My cousin is an attending and her husband is an attorney and they rent, mostly because they are deluged by their student loans. A generation ago, a couple like that would be a buying a white picket fenced house in the suburbs.
What I mean to say is that it's manageable debt, but the caveat is your salary. If you make 200k+ you should be okay as long as you don't live in a major city like NYC, LA etc. If you live in an area where real estate costs 400k-800k for a 3-5 bedrm home than you'll be hurting. But I would plan to live in a mid-small sized city where avg price for a home is 130-200k. (Def affordable). You won't be ballin but you should be fine.
 
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What I mean to say is that it's manageable debt, but the caveat is your salary. If you make 200k+ you should be okay as long as you don't live in a major city like NYC, LA etc. If you live in an area where real estate costs 400k-800k for a 3-5 bedrm home than you'll be hurting. But I would plan to live in a mid-small sized city where avg price for a home is 130-200k. (Def affordable). You won't be ballin but you should be fine.
Boston, SF, and Chicago, would be out of the question as well. Oh yeah San Diego and Seattle too.
 
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It really is crazy how housing in these cities have gotten so expensive. It seems like foreign buyers are also causing a run up in prices in these markets, many of whom don't even live there. They just see it as an income stream from renting. Many people are getting priced out.
Boston, SF, and Chicago, would be out of the question as well. Oh yeah San Diego and Seattle too.
 
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It really is crazy how housing in these cities have gotten so expensive. It seems like foreign buyers are also causing a run up in prices in these markets, many of whom don't even live there. They just see it as an income stream from renting. Many people are getting priced out.
Of all those big cities, Boston and San Diego are the most livable and pleasant places. Boston does not have the greatest weather, but little chance of a San Andreas style event happening there either.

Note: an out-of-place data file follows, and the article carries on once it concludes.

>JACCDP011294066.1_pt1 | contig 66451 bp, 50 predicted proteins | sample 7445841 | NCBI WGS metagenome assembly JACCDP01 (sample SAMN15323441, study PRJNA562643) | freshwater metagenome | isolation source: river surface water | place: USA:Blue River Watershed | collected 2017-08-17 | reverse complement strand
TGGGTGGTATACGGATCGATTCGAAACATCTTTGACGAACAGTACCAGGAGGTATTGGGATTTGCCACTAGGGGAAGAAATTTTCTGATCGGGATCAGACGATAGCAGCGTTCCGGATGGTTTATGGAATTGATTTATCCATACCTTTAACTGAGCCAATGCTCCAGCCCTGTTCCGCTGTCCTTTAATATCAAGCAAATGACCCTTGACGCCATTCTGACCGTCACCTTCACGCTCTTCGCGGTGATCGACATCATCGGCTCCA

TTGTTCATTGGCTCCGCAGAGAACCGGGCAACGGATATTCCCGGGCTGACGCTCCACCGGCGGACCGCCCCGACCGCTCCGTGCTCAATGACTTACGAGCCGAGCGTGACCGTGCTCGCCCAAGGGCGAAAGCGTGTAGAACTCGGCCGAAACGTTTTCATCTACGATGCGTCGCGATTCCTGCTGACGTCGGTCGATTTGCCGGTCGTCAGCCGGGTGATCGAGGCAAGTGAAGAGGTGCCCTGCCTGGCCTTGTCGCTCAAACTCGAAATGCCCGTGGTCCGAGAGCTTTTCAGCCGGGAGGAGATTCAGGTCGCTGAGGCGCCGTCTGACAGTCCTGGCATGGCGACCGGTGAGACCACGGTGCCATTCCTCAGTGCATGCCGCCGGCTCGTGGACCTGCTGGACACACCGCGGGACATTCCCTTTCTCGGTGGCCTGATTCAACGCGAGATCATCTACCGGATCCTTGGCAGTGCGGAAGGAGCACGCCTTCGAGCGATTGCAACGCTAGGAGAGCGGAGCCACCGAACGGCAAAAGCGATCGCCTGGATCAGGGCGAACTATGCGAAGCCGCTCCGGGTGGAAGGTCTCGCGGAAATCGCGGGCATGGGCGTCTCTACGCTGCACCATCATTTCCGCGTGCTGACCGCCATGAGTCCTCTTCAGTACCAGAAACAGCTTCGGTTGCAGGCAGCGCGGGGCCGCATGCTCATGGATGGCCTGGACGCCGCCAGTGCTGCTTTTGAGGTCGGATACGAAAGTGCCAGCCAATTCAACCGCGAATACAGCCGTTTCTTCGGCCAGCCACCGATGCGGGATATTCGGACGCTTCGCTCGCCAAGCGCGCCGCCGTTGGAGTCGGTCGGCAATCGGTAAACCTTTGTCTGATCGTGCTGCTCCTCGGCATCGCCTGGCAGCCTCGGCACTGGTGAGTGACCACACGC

I could never live in NYC, I have no idea why so many people want to live there, its dirty, crowded, the people there are rude and nasty, and its ridiculously expensive, even more expensive than Boston, plus I would have put up with Yankees fans. LA is basically just like NYC but hot and with lots of highways and idiots, I could not live there either. Given my conservative views I would never be able to live in the San Francisco area because of all the liberal loons over there, I would be surrounded by a bunch of America hating commies and fruitcakes.
 
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Yes, it's still possible to reinvent yourself.

You might as well start over with a new UG degree, as a premed. But the very first hints you should do are shadow a doctor, and start volunteering in a clinical setting.

But I have to tell you that wanting to be a doctor for the reason oh "having a lot of responsibility" is a horrible rationale. Unless you weren't articulating your thoughts adequately?
Thanks. I want to be a doctor for many other reasons besides having a lot of responsibility. I love helping and caring others. Even in what I do as a 21 year old foreman and programmer, one slip up can be devastating and result in fatalities that our company is liable for. It's also personal for me. Many of my closest relatives were lost to mental illnesses and cancer. I've spent so much time in nursing homes and in hospital settings, and being able to make a patient feel at ease and trust me with their life is something I would take very seriously. I've had to grow up extremely fast in these past couple of years. I now have a totally different mindset and a whole new perspective on life.

It all comes down to the amount of debt I will have and being able to pay it all off, being able to afford to support myself along the way, and finding a way for my family's company to go on without me. Getting into med school is the most stressful part since I've shown pathetic academic performance in the past. I just hope that I can recover.
 
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Just FYI Tulane is not a DO school, there are no DO schools in Louisiana.
However, Tulane's tuition is outrageous and I hope to God that I can somehow pull off getting in to the MD school at LSUHSC Shreveport or New Orleans.
 

akuko2

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That page is a career counseling page from the pre-medical section of Tulane's undergraduate institution. Tulane School of Medicine is an MD school.
 
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woa you seem very smart. just make sure you understand all aspects of being a doctor including the long hours, the lifestyle, the daily routine, etc. not just the glorious part
 

jl lin

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250-350k in loans is nothing if you are making 200k+. You will definitely pay of your loans within 10 years or even sooner. I've calculated that I will have 550k in debt (undergrad and med school)by the time I finish a 5 year residency/fellowship ( remember interest accrues during residency) and yet I've projected I would still manage to save 2-3k per month after all expenses and loan payments and have all debt paid off in 10 years if I make 240k gross per year. After 10 years I'll be able to save 100k per year. Definitely comfortable for me.